Christian Brink Fredrickson: Release is a way to include automated tests as an integral part of moving from one stage of the process to another.

For example, when a developer tests code in a development server, a series of automated tests must be triggered as part of the same process that generates the build.

These regression tests can identify large bugs early, so the developer can fix them quickly, while the code is still fresh in the developer’s mind.

Then, as the code progresses to testing and, eventually, production, again, a series of automated tests must be launched: extensive regression testing, verification of its visual appearance, performance, and so on.

It is important that business users – such as a business analyst or a tester in a QA department – have the ability to implement this automation. That’s where no-code is so important.

How does no-code differ from low-code solutions?

Fredriksen: No-code doesn’t really involve any code. If you want non-developers to use the platform, you have to no-code it. Less code may speed up development, but you’ll still need someone with developer skills to use it.

Which is more beneficial for Enterprise and DevOps, no-code or low-code?

Fredriksen: No-code empowers enterprises and DevOps teams to implement automation at scale, ultimately enhancing software delivery performance. Low-code solutions still require you to know how to code to maintain the software.

No-code allows anyone to automate a workflow. Using no-code, developers and technically skilled workers can focus on high-value tasks, and QA professionals such as testers can maintain testing automatically and easily.

Surveys have shown that testing is the one that slows down the development process the most. If you want to make a serious impact on DevOps, you really should consider using a no-code platform.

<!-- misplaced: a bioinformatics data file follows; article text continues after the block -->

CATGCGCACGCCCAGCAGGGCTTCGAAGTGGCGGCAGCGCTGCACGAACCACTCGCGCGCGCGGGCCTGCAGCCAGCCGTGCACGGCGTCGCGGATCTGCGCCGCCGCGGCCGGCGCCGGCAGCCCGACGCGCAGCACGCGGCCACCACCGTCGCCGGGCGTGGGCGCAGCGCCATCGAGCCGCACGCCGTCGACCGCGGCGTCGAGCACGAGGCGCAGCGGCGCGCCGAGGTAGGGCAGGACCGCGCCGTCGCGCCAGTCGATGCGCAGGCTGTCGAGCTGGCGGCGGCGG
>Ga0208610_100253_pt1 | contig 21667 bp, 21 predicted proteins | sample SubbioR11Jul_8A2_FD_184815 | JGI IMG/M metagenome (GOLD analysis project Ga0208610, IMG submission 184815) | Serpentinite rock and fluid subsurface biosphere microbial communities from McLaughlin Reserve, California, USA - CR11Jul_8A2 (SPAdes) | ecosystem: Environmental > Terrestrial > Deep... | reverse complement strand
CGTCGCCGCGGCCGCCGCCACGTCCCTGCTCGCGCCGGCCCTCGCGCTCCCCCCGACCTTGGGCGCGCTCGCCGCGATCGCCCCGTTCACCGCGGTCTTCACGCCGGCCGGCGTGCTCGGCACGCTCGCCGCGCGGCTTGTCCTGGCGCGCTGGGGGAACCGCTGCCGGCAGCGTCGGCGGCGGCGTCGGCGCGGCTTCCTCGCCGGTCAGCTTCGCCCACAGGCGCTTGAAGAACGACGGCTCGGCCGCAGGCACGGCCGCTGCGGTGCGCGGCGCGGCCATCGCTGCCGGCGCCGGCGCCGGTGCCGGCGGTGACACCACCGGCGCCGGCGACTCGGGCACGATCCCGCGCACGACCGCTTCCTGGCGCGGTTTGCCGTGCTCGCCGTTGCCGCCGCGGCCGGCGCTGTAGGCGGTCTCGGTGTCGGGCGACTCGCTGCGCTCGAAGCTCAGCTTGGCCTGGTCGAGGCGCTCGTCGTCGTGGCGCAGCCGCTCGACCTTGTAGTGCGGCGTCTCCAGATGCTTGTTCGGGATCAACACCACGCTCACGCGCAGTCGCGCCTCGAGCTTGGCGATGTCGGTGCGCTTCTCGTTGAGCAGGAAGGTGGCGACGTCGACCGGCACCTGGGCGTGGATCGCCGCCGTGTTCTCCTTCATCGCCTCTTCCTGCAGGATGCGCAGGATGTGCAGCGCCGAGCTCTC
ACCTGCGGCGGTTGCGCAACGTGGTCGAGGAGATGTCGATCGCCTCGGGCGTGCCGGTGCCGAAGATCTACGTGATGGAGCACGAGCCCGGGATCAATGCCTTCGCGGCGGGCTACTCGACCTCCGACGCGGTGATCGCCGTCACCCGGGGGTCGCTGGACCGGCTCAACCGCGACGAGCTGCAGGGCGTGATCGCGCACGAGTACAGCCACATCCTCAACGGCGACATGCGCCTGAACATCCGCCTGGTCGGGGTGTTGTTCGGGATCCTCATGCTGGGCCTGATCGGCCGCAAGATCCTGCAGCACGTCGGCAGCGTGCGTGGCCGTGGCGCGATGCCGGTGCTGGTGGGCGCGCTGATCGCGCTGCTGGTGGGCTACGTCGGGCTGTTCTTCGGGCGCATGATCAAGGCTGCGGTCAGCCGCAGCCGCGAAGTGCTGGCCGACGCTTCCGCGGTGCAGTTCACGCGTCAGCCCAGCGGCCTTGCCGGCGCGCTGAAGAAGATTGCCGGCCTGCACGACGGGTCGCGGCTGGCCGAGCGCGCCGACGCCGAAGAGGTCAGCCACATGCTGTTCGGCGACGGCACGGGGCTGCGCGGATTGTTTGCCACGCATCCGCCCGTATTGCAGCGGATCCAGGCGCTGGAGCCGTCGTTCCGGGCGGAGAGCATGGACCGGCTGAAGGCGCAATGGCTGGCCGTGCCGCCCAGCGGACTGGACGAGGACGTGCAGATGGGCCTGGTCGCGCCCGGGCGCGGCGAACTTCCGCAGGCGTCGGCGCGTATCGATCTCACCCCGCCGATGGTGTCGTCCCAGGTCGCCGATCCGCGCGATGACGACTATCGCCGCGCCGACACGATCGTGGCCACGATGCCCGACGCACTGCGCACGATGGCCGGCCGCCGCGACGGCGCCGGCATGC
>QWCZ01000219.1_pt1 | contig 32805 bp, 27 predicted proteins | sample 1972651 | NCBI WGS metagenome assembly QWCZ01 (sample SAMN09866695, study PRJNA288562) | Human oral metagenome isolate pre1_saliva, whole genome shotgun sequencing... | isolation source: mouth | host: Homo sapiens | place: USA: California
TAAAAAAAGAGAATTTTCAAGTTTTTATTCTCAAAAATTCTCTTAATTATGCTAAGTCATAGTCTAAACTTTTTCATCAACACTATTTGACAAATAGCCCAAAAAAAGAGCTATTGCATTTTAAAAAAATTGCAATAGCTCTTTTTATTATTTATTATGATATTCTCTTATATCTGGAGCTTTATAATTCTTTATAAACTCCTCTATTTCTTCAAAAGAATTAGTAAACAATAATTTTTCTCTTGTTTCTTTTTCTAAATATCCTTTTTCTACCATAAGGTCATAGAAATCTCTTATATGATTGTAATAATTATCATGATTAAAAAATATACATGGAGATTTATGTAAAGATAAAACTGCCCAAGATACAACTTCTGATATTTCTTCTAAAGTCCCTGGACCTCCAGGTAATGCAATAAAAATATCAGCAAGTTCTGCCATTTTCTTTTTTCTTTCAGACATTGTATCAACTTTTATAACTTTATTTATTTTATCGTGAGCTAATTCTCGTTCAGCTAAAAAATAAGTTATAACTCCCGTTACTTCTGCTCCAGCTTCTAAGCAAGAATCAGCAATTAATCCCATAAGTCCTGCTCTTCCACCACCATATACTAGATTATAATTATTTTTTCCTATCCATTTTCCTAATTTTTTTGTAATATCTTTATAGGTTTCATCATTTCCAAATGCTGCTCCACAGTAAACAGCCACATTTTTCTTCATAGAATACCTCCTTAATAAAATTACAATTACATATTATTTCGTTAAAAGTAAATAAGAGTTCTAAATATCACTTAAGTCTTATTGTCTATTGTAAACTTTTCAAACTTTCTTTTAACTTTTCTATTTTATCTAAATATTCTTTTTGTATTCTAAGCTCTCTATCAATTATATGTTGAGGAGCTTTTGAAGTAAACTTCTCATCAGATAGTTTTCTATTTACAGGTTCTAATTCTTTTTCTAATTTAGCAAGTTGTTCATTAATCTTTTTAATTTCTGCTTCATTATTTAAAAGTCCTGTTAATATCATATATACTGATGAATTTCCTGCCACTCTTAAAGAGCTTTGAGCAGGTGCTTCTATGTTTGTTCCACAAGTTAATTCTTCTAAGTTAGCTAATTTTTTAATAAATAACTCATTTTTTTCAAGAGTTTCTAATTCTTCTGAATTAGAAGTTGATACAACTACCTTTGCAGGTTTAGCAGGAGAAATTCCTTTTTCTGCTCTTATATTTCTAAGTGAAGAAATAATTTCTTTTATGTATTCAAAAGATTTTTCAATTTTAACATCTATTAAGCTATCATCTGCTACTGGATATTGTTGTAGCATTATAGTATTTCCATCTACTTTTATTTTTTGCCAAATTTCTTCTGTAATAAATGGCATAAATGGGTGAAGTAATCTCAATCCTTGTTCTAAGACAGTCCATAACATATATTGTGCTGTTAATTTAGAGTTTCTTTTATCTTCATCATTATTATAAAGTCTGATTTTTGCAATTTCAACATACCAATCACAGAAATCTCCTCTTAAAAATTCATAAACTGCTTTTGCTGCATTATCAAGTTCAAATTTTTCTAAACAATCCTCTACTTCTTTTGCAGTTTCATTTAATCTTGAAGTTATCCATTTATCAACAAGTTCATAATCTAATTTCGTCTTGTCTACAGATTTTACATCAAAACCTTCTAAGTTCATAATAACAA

Is no-code a threat to software and website developers?

Fredriksen: I would argue the exact opposite. No-code has the potential to open up new opportunities for developers. More software is being created and optimized than ever before, and yet we are in the midst of a serious developer shortage, with 64% of companies experiencing a software engineer shortage.

Instead of relying on code-based approaches and forcing businesses to search for talent externally, no-code allows companies to use their existing resources to build and test software. Technological resources are then free to focus on more complete, higher-value tasks, such as accelerating innovation and digital transformation.

Where do you see no-code technology going?

Fredriksen: AI is a powerful technology, but its short-term effects are a bit high. We believe that the challenge to limit the capabilities of artificial intelligence today is human-to-AI communication.

It should be possible to tell the computer what you want it to do, without any technical details on how to do it. Essentially, we need to be able to give requirements to the AI ​​for a task, and then the AI ​​can handle the rest.

We at Leapwork have made great strides on this problem. There is still much more work to be done.